Researchers at The University of Texas M. D. Anderson Cancer Center report in the Nov. 15 issue of Cancer Research that they have discovered a naturally occurring protein in the body that inhibits the growth of ovarian cancer by forcing cancer cells to eat themselves until they die.
Senior author of the research was Naoto T. Ueno, M.D., Ph.D. associate professor of breast medical oncology. Ueno says that presence of this protein, known as PEA-15, is also an independent indicator of a woman’s prospects for surviving ovarian cancer. This laboratory's analysis of ovarian cancer tumors from 395 women showed those with high levels of PEA-15 had a median survival time of 50.2 months compared with 33.5 months for women with low levels of the protein in their tumors.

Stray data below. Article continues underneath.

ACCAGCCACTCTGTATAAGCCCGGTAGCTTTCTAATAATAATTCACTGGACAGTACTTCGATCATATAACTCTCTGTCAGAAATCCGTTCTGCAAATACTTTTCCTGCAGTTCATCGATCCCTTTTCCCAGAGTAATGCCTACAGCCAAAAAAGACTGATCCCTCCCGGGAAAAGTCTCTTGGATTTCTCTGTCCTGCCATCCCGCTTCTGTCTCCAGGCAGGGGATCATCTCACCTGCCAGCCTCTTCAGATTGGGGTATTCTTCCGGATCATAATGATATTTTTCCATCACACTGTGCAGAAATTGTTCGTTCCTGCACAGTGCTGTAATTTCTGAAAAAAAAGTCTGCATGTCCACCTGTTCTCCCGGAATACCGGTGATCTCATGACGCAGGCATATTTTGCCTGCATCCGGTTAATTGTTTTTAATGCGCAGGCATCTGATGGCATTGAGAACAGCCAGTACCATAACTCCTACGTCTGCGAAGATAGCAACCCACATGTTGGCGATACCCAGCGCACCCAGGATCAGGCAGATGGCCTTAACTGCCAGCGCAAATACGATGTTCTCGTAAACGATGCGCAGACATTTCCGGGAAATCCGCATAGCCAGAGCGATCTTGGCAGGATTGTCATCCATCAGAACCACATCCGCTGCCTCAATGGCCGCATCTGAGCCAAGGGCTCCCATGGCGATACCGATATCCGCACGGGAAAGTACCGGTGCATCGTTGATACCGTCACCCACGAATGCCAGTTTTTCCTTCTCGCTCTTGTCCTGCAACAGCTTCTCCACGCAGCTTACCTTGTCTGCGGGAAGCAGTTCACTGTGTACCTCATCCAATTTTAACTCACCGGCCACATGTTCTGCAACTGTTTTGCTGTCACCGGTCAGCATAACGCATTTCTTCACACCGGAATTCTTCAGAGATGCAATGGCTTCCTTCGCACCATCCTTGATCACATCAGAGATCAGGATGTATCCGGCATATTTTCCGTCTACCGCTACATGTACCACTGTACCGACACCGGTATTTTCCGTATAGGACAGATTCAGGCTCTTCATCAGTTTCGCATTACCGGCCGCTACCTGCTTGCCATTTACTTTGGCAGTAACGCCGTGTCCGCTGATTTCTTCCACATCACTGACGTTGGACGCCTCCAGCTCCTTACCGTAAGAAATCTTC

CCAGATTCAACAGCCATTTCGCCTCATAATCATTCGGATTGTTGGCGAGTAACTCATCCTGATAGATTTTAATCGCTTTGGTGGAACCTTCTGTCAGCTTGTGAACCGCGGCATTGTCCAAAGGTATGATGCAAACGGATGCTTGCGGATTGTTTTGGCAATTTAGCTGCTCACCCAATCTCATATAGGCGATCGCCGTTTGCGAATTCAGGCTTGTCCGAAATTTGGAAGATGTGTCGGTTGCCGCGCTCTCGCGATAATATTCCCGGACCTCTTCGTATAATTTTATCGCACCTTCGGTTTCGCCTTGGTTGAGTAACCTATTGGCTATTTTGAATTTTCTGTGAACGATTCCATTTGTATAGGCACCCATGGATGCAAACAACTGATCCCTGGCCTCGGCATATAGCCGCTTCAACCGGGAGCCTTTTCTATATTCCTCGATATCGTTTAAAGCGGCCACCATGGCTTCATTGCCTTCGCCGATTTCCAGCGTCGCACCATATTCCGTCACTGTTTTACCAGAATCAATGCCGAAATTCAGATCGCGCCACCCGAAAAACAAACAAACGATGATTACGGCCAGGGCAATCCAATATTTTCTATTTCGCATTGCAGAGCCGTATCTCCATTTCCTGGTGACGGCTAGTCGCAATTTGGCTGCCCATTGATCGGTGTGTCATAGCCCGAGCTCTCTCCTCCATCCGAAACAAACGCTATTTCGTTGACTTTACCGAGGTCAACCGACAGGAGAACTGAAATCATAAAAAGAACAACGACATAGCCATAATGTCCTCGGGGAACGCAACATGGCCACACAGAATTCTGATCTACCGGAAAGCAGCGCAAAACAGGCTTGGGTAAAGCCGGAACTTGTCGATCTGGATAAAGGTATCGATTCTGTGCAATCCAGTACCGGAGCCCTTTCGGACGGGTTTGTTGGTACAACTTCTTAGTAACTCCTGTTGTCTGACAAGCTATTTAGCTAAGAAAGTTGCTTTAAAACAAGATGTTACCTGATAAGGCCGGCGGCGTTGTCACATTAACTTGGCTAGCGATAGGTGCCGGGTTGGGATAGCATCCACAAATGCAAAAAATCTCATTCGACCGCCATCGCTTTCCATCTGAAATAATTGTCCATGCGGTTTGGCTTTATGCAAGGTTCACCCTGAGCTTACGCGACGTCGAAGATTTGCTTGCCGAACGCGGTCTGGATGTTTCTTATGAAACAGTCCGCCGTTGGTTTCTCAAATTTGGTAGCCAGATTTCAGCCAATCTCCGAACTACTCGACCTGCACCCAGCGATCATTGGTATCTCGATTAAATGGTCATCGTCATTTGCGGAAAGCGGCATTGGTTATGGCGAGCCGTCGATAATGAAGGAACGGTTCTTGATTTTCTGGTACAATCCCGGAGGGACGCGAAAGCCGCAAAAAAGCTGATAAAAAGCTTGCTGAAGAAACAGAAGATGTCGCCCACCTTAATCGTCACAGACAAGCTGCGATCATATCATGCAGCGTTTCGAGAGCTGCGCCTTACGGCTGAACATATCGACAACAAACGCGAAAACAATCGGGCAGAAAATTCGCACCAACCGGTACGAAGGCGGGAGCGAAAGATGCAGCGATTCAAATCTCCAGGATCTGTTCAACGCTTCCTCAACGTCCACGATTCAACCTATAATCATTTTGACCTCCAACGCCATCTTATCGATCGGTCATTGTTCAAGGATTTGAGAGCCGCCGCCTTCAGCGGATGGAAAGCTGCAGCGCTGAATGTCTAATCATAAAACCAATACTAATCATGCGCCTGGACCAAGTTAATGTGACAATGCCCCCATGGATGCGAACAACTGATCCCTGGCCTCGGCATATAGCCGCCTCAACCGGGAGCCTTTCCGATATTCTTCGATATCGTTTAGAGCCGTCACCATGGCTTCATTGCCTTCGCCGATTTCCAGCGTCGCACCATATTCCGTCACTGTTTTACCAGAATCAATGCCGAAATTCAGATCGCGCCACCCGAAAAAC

“These findings provide a foundation for developing a PEA-15 targeted approach for ovarian cancer,” Ueno said. It should also be useful research for later development of a novel test that can predict patient outcomes for those with ovarian cancer.
Ovarian cancer kills about 15,000 women in the United States annually, and is notoriously hard to diagnose in its early stages, when it is also most optimal to treat.
First author Dr. Chandra Bartholomeusz did a series of experiments that showed how high levels of PEA-15 inhibits the growth of ovarian cancer cells by killing cells via autophagy, which means "self-cannibalization." Autophagy kills when a cell entraps parts of its cytoplasm in membranes and digests the contents, leaving a cavity. When this goes on long enough, the cell essentially eats itself until it dies, its cytoplasm riddled with cavities.
Let's hope that further research on PEA-15 proves that it can be the useful predictor and possible future therapy for ovarian cancer that it now appears to be.